Feeling connected to yourself and others is a key to feeling safe. Helping another can calm our fears.
Admittedly, being physically connected is harder these days. Yet, there are many ways to connect and give.
I woke up early on Earth Day to the song of a white crown sparrow. It seemed fitting that to honor something as big as Earth Day, I needed to start small.
Listening to birdsong is like stepping into a land of wonder, a foreign world that I never really heard before because I never really listened. That, or the fact that the regular noise of airplanes flying overhead obscured more tender songs. (Fewer flights and less noise being one of the benefits of the pandemic.)
How generous nature is to provides such treats. Birds are almost everywhere and it takes only our attention to enjoy their trills, tweets, chirps, and chatter.
I’ve never been a birder nor could understand why anyone would wake up pre-dawn on a cold Northwest morning to stand, shiver, and watch birds. I prefer hot tea, morning meditation, and comfort. Then again, the world is changing and I am, too.
In these days of a BIG pandemic, I need the solace of the small. One bird, at one moment, became soul-food for me.
A new relationship
When I first learned history, many moons ago, I read stories of men (sic) as master-commanders, who built kingdoms and made “progress” by dominating nature.
I’m still occasionally tempted to believe that I’m the center of my own universe–or at least, with my husband, the center of our property.
This morning’s sparrow, however, didn’t get the message. He lives in his universe of song, hopping along the ground looking for seeds, insects, and spiders.
Birds are not deferent to our starring roles as masters. I doubt they spend much of their time talking about us.
That holds true for other inhabitants of our property, including the squirrels, worms, voles, chipmunks, tree frogs, and occasional raccoons, each holding private exchanges that don’t have anything to do with us humanoids.
It feels humbling and important to know how much of nature goes on without us, hurt by our actions, but never deferent.
Covid-19 is proving that.
During these stay-at-home days, I have no need to travel. I can sit and discover a world in a bird’s song. Even a little snail in a terrarium can open our hearts to nature. (Read Tova Bailey’s exquisite The Sound of a Wild Snail Eating.)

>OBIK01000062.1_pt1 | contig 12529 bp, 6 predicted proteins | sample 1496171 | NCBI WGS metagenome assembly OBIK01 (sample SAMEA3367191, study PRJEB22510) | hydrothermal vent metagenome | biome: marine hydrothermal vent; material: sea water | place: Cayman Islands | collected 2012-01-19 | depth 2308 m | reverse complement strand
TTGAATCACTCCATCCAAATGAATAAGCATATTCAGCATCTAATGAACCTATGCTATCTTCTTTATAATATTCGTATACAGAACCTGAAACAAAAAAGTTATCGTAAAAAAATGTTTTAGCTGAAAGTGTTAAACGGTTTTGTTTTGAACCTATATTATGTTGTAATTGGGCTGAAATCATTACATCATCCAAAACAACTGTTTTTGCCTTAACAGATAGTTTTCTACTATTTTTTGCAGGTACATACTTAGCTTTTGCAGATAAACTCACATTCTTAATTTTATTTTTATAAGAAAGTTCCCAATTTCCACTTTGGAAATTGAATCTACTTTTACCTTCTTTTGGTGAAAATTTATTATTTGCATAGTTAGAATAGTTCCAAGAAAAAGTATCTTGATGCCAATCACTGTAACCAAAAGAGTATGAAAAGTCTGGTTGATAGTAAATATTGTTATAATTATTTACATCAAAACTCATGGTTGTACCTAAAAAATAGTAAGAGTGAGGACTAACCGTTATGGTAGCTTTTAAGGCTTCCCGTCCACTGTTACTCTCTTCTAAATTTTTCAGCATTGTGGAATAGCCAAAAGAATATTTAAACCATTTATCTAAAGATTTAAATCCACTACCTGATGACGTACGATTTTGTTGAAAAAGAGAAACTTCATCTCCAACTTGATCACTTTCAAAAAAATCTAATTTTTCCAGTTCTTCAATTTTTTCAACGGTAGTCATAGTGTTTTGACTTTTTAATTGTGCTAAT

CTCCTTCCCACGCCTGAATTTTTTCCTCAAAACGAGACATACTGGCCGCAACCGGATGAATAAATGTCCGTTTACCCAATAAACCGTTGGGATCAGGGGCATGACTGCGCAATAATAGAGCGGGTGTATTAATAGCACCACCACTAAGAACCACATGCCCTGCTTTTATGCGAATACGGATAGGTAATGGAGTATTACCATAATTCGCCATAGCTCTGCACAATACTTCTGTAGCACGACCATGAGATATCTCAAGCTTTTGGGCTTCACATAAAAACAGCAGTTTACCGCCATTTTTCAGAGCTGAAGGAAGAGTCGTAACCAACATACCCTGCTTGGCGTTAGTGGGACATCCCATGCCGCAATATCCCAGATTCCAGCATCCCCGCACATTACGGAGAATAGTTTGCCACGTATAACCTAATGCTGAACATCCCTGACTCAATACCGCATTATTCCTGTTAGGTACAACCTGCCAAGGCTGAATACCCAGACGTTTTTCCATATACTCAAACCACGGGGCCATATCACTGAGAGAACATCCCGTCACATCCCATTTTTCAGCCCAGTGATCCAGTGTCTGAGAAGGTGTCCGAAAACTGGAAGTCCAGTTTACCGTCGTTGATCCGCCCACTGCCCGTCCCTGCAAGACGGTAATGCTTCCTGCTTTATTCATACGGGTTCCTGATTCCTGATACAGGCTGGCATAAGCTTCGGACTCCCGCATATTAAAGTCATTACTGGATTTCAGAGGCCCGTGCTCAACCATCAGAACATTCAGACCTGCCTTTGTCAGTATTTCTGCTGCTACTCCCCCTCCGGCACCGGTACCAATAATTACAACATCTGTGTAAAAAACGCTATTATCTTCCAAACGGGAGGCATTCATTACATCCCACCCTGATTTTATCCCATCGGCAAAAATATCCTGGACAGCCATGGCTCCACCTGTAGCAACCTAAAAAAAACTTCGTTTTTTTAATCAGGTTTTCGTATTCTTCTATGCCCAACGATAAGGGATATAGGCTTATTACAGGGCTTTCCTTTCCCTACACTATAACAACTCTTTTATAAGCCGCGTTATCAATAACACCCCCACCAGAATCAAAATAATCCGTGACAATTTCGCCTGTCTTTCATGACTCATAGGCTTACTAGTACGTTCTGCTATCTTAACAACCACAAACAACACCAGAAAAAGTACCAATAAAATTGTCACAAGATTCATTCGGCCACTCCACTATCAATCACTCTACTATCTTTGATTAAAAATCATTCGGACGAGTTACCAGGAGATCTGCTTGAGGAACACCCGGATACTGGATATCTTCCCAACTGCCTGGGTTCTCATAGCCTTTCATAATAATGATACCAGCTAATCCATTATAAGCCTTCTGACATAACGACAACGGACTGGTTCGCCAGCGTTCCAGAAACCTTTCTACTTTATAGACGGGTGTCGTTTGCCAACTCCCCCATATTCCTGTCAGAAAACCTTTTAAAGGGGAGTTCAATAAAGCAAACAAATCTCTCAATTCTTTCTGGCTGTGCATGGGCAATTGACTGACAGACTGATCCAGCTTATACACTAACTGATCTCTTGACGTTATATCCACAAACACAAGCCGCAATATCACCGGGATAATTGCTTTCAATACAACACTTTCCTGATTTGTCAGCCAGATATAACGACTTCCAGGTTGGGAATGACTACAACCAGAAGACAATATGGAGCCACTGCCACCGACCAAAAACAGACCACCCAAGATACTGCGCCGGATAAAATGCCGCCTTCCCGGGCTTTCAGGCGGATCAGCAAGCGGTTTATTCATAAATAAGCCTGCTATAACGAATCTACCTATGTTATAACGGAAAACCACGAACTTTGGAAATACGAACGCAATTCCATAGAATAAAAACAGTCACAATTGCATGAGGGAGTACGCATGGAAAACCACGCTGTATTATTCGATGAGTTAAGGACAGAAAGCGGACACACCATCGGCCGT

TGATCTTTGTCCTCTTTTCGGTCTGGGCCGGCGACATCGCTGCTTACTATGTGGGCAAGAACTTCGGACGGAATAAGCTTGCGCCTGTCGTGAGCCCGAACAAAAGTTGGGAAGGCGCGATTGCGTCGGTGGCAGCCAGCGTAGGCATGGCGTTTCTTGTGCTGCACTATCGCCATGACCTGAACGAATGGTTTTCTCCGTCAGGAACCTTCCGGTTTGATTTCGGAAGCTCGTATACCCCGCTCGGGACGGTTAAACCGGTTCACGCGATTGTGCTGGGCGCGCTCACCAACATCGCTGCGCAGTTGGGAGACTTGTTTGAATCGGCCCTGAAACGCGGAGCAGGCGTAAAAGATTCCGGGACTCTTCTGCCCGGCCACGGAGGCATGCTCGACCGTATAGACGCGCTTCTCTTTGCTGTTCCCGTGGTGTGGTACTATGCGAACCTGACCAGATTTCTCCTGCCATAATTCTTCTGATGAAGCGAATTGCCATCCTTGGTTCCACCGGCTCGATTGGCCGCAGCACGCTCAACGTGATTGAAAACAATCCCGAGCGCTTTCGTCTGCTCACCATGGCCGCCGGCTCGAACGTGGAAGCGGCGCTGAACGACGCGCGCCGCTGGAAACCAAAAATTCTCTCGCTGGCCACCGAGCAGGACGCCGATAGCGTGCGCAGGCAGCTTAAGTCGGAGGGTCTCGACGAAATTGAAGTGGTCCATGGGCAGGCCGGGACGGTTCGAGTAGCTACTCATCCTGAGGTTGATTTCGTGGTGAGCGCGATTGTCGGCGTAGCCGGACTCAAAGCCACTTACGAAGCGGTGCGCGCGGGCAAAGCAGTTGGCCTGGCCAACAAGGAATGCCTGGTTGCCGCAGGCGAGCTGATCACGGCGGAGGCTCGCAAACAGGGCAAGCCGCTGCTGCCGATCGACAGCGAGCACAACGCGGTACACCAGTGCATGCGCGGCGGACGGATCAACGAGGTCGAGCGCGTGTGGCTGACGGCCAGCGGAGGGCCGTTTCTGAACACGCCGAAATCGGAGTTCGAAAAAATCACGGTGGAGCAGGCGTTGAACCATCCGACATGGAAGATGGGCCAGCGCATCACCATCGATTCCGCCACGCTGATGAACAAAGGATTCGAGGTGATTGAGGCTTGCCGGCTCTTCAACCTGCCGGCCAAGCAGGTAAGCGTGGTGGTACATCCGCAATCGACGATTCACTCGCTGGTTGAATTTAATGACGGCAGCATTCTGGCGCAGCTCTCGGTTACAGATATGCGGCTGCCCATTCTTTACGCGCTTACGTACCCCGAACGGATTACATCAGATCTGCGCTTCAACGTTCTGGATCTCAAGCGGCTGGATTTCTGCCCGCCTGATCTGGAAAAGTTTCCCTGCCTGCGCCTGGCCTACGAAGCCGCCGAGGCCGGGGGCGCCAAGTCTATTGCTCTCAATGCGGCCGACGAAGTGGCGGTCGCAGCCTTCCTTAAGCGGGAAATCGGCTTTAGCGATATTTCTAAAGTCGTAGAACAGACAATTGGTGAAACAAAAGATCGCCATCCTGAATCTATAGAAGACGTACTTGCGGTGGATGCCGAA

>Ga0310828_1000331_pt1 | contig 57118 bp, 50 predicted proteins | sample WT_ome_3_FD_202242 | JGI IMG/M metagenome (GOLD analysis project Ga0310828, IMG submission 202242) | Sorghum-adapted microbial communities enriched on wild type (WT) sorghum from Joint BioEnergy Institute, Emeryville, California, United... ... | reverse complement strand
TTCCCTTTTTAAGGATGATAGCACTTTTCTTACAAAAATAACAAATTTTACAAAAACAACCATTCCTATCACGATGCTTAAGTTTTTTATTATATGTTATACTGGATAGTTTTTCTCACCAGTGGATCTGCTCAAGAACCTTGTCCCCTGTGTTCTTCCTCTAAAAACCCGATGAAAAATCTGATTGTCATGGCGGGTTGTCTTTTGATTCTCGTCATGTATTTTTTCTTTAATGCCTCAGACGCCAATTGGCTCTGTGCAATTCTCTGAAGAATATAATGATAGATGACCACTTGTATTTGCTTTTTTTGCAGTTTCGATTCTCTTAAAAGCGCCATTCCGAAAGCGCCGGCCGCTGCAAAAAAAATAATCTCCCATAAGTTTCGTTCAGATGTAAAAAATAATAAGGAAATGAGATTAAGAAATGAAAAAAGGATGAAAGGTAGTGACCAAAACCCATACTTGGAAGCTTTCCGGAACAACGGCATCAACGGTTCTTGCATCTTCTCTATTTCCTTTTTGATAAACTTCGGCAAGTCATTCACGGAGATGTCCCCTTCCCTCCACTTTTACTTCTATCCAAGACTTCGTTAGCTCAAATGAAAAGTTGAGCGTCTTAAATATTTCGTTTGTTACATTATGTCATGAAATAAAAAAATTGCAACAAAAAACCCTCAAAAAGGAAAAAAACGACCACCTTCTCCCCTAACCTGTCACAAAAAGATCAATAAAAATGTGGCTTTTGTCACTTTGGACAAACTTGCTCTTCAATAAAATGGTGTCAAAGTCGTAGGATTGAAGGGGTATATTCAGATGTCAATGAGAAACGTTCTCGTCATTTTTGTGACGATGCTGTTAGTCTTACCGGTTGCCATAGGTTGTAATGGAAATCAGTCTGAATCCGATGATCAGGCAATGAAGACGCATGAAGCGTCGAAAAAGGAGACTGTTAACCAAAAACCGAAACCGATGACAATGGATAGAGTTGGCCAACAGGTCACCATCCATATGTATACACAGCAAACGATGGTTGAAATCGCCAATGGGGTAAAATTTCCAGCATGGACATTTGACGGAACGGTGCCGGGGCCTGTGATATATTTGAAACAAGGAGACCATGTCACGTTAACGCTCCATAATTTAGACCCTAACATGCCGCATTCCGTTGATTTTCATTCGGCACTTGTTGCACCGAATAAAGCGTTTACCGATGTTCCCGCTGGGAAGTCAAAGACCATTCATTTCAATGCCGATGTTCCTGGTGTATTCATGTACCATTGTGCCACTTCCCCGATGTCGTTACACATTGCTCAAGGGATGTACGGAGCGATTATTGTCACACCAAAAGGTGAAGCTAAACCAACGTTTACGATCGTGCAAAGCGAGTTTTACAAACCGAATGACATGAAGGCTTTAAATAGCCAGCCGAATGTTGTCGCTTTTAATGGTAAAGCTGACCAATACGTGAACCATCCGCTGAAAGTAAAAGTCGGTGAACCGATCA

Hearing the sparrow reminds me of when, at 17, I left the United States for the first time. Spending the summer in Brussels, my lens on life shattered when I looked back at my country and saw that it was part of the world, not the center of the world.
Will Covid-19 shake us so badly that we’ll look at our relationship to the world around us in new ways? Partnerships would be a good a place to start, between countries, among peoples, and between humans and the many aspects of nature.
When we let go of master-commander or center-of-the-universe roles, we observe our interconnected places within a larger system.
“We’re in it together,” is today’s strong and uplifting mantra. That phrase really should include birds, tree frogs, viruses, government leaders, and ground beetles.
Still at the center
Eco-system thinking aside, I cling to the hope that there’s one place, with my husband, where I could be at the center of someone’s universe. When I look at our joy-boys, Winston and Royce with their ever-wagging tails, I think there’s still a chance.
But when they look at us, it’s likely, from their perspective, that THEY are at the center of the universe, and we’re just a little, you know, slow to learn.
Here’s to partnership…with a little birdsong for theme music.
Next week, we enter a new decade. This week, as we move through the days between the years, it seems a good time to spend a few minutes exploring what is mysterious, beautiful or holy around us.
A Christmas Story
My Christmas was quiet this year, but on Christmas Eve, as I was consumed by the getting-ready-ness, rather than by the sacred, I saw an iconographic image by artist Kelly Latimore that blew me away. (Sorry I can’t show you, but you can see it here).
The backdrop to my surprise was the traditional story we’ve heard so often:
Two thousand plus years ago an itinerant couple, had to undergo a long journey by walking on foot to a distant town. Although they needed shelter, they were told “no room,” which was particularly inconvenient because the woman was about to give birth. Somehow, they were able to hide out in a manger, albeit with limited sanitation. The animals, not concerned at all that these people were “outsiders,” got very interested when the baby came. You probably know the rest.
In the painting by Latimore, a family is traveling light through the Mexican (I assume) brush country at night. The father, carrying only a backpack, looks worried as he hurries his family along. The mother is bearing the load of a young son strapped into a purple shawl she wears across her shoulder. Walking through the brush in flip flops, she looks tired.
Their story is probably similar to that of thousands of refugees today. But what strikes me are the halos behind the heads of the three travelers, the child’s containing a sacred symbol.
In the second image by Latimore, we see an ominous-looking chainlink fence dominating the canvas. Behind it stands a Madonna, probably Mexican, her head covered in a white shawl, carrying a baby. Her eyes haunt as she stares into the fence. Brilliant halos backlight both of their heads.
Latimore’s analogies were making were more than clear and brought to me a sacred wondering, thinking about the many refugee families that include a potential madonna, a harried father, and the sacred Child, in his or her many guises.
Their journeys, their escapes, and their struggles have been written into the great story of humankind. They are us.
It was heartbreaking to think, once again, about their suffering. But, what can we do as fellow humans, whether we’re Christian, Muslim, Jewish, Hindi, or…?